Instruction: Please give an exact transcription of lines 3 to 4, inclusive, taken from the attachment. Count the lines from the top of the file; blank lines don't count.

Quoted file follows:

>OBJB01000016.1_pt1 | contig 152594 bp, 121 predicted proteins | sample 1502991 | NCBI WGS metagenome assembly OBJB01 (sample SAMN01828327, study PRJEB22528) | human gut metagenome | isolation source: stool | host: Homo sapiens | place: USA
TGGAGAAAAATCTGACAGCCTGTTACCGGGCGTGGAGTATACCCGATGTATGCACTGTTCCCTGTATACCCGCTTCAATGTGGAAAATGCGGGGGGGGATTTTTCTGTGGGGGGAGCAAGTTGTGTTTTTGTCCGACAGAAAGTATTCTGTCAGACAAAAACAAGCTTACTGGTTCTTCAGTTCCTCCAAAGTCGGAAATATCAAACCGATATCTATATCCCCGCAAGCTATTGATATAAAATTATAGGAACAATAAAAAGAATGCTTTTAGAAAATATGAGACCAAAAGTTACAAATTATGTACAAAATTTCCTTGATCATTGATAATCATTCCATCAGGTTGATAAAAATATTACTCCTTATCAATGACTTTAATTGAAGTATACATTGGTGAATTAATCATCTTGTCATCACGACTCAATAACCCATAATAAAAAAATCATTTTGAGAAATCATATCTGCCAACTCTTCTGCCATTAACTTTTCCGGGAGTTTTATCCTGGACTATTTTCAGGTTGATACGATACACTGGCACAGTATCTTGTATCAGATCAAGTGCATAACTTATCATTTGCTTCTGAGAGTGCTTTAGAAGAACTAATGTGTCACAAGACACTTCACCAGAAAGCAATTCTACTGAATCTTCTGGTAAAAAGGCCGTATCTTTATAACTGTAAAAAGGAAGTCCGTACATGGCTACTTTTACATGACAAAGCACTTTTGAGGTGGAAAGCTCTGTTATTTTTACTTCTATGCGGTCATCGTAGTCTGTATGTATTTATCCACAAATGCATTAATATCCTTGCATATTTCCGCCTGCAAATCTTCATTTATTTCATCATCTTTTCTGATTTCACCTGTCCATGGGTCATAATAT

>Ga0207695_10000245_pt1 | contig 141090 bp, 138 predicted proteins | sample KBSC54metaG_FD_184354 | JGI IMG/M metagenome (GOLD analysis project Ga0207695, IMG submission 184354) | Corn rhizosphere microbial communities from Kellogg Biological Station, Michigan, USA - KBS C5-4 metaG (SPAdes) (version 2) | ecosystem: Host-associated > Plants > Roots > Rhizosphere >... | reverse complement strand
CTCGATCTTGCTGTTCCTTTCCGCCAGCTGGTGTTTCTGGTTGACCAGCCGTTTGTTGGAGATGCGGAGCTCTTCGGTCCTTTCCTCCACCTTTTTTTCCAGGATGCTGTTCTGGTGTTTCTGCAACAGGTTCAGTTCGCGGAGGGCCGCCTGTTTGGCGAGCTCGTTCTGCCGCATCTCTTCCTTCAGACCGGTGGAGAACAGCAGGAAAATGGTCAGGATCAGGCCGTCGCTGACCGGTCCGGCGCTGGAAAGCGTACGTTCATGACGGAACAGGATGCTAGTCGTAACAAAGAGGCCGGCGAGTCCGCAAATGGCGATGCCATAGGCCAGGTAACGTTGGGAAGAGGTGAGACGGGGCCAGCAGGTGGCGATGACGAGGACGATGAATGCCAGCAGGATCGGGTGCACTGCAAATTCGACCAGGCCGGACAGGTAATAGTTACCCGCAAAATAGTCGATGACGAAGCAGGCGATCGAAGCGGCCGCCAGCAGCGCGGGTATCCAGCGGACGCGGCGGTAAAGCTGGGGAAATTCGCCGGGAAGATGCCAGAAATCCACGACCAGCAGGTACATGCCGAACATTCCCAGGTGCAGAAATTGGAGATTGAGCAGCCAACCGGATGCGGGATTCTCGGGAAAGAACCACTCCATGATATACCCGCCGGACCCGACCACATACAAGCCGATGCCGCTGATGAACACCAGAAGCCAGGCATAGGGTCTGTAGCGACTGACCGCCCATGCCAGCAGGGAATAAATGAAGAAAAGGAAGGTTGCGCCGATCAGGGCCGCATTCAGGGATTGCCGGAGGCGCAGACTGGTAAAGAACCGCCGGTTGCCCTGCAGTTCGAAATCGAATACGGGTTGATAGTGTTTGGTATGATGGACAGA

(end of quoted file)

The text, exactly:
>Ga0207695_10000245_pt1 | contig 141090 bp, 138 predicted proteins | sample KBSC54metaG_FD_184354 | JGI IMG/M metagenome (GOLD analysis project Ga0207695, IMG submission 184354) | Corn rhizosphere microbial communities from Kellogg Biological Station, Michigan, USA - KBS C5-4 metaG (SPAdes) (version 2) | ecosystem: Host-associated > Plants > Roots > Rhizosphere >... | reverse complement strand
CTCGATCTTGCTGTTCCTTTCCGCCAGCTGGTGTTTCTGGTTGACCAGCCGTTTGTTGGAGATGCGGAGCTCTTCGGTCCTTTCCTCCACCTTTTTTTCCAGGATGCTGTTCTGGTGTTTCTGCAACAGGTTCAGTTCGCGGAGGGCCGCCTGTTTGGCGAGCTCGTTCTGCCGCATCTCTTCCTTCAGACCGGTGGAGAACAGCAGGAAAATGGTCAGGATCAGGCCGTCGCTGACCGGTCCGGCGCTGGAAAGCGTACGTTCATGACGGAACAGGATGCTAGTCGTAACAAAGAGGCCGGCGAGTCCGCAAATGGCGATGCCATAGGCCAGGTAACGTTGGGAAGAGGTGAGACGGGGCCAGCAGGTGGCGATGACGAGGACGATGAATGCCAGCAGGATCGGGTGCACTGCAAATTCGACCAGGCCGGACAGGTAATAGTTACCCGCAAAATAGTCGATGACGAAGCAGGCGATCGAAGCGGCCGCCAGCAGCGCGGGTATCCAGCGGACGCGGCGGTAAAGCTGGGGAAATTCGCCGGGAAGATGCCAGAAATCCACGACCAGCAGGTACATGCCGAACATTCCCAGGTGCAGAAATTGGAGATTGAGCAGCCAACCGGATGCGGGATTCTCGGGAAAGAACCACTCCATGATATACCCGCCGGACCCGACCACATACAAGCCGATGCCGCTGATGAACACCAGAAGCCAGGCATAGGGTCTGTAGCGACTGACCGCCCATGCCAGCAGGGAATAAATGAAGAAAAGGAAGGTTGCGCCGATCAGGGCCGCATTCAGGGATTGCCGGAGGCGCAGACTGGTAAAGAACCGCCGGTTGCCCTGCAGTTCGAAATCGAATACGGGTTGATAGTGTTTGGTATGATGGACAGA